First for early Parkinson’s detection

A Charles Sturt University (CSU) PhD research student has discovered a new technique that uses artificial intelligence to accurately detect early Parkinson’s Disease in patients.


In a world-first for Parkinson’s diagnosis, Mr Warwick Adams, a School of Computing and Mathematics PhD student, said his research found a method to analyse the patterns in a person’s finger movement as they type on a computer.


The test has a 97 per cent accuracy rate, which significantly out-performs general practitioners, who often have quite a high misdiagnosis rate of Parkinson’s.


Mr Adams explains, “The problem is that there are no laboratory tests and, until now, diagnosis has relied on observation of a person’s movement where the initial signs can be quite subtle.”


“The significance of this new technique is that it’s not only much more accurate, but it can be used in a home environment and does not require supervision by a medical specialist.” Mr Adams said.


Currently half-way through his doctorate in Information Technology, Mr Adams is completing a thesis on the detection of movement-related diseases using human-computer interaction (HCI).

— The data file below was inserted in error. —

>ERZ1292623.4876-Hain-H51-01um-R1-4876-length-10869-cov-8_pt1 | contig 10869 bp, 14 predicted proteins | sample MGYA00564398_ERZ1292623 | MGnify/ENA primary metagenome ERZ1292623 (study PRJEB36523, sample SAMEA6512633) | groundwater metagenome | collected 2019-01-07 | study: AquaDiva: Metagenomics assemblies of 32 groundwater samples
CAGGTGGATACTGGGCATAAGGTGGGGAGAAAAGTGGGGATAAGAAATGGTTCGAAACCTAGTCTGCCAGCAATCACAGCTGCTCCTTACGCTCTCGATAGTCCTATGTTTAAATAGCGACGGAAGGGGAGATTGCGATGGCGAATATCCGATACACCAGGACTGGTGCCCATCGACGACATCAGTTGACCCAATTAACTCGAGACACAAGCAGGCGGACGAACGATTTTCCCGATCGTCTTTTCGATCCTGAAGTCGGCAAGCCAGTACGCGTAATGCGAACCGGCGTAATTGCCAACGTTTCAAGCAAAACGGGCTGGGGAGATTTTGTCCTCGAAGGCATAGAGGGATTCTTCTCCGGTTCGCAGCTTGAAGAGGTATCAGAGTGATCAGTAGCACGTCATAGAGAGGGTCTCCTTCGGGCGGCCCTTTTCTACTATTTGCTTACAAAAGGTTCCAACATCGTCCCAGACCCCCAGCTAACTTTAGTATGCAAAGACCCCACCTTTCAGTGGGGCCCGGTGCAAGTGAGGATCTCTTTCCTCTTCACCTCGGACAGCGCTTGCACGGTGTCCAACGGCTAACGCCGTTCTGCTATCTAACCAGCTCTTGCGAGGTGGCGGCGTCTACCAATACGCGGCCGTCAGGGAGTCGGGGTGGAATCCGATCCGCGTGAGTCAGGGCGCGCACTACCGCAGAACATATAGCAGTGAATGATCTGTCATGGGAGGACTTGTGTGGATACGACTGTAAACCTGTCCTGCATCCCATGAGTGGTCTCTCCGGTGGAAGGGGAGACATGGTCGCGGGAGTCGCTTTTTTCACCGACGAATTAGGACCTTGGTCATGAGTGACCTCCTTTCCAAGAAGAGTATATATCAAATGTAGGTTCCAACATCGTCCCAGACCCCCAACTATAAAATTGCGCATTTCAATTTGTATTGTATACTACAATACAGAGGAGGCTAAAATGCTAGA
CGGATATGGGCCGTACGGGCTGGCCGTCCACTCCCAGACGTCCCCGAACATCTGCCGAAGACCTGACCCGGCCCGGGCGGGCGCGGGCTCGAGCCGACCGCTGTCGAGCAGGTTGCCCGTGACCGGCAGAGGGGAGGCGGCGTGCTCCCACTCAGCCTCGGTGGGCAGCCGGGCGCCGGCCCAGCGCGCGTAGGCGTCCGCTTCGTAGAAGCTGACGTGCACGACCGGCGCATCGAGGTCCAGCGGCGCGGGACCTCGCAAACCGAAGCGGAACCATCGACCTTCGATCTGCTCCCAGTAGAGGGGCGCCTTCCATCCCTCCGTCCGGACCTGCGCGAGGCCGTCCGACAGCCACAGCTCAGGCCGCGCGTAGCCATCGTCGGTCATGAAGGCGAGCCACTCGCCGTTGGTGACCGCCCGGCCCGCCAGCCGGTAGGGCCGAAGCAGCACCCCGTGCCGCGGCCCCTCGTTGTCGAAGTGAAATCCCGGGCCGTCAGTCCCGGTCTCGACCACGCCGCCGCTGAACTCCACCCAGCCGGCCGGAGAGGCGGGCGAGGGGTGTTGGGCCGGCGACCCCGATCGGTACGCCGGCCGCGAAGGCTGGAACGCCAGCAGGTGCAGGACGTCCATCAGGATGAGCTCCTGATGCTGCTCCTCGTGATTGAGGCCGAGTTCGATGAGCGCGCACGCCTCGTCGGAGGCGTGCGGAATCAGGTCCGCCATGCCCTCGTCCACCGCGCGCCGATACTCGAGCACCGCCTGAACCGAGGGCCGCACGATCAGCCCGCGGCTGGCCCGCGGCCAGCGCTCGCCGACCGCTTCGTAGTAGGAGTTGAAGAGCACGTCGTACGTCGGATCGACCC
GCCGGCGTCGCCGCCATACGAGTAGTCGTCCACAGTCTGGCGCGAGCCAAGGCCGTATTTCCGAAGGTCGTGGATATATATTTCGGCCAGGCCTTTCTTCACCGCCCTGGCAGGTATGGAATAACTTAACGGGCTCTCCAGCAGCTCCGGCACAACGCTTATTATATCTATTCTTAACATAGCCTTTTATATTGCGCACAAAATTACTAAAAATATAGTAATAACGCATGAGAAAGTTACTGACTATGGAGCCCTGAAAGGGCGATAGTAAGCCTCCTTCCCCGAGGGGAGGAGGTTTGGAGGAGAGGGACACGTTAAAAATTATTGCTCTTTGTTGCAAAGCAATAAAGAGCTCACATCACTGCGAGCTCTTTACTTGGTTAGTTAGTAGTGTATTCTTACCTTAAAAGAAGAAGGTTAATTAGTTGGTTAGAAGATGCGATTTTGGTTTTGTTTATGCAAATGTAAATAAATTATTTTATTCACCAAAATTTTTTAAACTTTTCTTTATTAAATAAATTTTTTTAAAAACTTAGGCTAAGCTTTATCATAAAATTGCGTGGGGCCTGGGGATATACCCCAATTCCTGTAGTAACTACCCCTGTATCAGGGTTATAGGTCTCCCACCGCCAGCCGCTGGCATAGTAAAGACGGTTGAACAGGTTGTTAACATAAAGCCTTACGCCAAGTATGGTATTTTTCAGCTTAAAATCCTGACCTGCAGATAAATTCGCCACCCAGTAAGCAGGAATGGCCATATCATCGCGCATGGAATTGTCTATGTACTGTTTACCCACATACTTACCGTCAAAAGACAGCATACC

Mr Adams said that his invention will be developed into a full diagnostic suite that can be accessed via the web. He added that, once developed, it has enormous world-wide commercial potential, but as a 68 year old retiree he is more concerned with giving back to the community.


“The benefits will be an earlier detection of Parkinson’s, as well as the ability to monitor the effects of medication and the progression of the disease over time”, Mr Adams said.


Aside from this research he will conduct two other studies – one to investigate tremors and the final being a longitudinal study of disease progression over a several year period.


Parkinson’s Disease currently affects 70 000 Australians, primarily over the age of 60.


The full peer-reviewed paper is published in the PLOS ONE journal at


12 December 2017.